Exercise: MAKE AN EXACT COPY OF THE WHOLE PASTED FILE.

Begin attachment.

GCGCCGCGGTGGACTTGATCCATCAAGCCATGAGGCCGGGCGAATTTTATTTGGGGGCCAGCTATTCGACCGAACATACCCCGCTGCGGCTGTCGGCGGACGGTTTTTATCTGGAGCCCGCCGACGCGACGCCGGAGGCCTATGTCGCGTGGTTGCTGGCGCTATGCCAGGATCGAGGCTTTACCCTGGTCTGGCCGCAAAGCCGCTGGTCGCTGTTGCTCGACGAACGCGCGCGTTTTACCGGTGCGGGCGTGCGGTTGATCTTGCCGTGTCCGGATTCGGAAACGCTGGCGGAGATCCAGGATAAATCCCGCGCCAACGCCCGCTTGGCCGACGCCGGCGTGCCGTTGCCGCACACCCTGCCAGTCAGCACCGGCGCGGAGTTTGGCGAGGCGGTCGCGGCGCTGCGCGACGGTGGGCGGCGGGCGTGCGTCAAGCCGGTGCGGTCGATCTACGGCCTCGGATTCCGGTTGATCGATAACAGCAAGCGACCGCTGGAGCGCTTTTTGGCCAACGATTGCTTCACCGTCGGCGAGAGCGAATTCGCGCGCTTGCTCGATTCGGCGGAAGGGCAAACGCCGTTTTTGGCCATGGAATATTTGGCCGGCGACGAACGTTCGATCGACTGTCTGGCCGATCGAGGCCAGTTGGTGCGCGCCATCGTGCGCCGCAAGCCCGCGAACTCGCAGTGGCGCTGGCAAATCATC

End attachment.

GCGCCGCGGTGGACTTGATCCATCAAGCCATGAGGCCGGGCGAATTTTATTTGGGGGCCAGCTATTCGACCGAACATACCCCGCTGCGGCTGTCGGCGGACGGTTTTTATCTGGAGCCCGCCGACGCGACGCCGGAGGCCTATGTCGCGTGGTTGCTGGCGCTATGCCAGGATCGAGGCTTTACCCTGGTCTGGCCGCAAAGCCGCTGGTCGCTGTTGCTCGACGAACGCGCGCGTTTTACCGGTGCGGGCGTGCGGTTGATCTTGCCGTGTCCGGATTCGGAAACGCTGGCGGAGATCCAGGATAAATCCCGCGCCAACGCCCGCTTGGCCGACGCCGGCGTGCCGTTGCCGCACACCCTGCCAGTCAGCACCGGCGCGGAGTTTGGCGAGGCGGTCGCGGCGCTGCGCGACGGTGGGCGGCGGGCGTGCGTCAAGCCGGTGCGGTCGATCTACGGCCTCGGATTCCGGTTGATCGATAACAGCAAGCGACCGCTGGAGCGCTTTTTGGCCAACGATTGCTTCACCGTCGGCGAGAGCGAATTCGCGCGCTTGCTCGATTCGGCGGAAGGGCAAACGCCGTTTTTGGCCATGGAATATTTGGCCGGCGACGAACGTTCGATCGACTGTCTGGCCGATCGAGGCCAGTTGGTGCGCGCCATCGTGCGCCGCAAGCCCGCGAACTCGCAGTGGCGCTGGCAAATCATC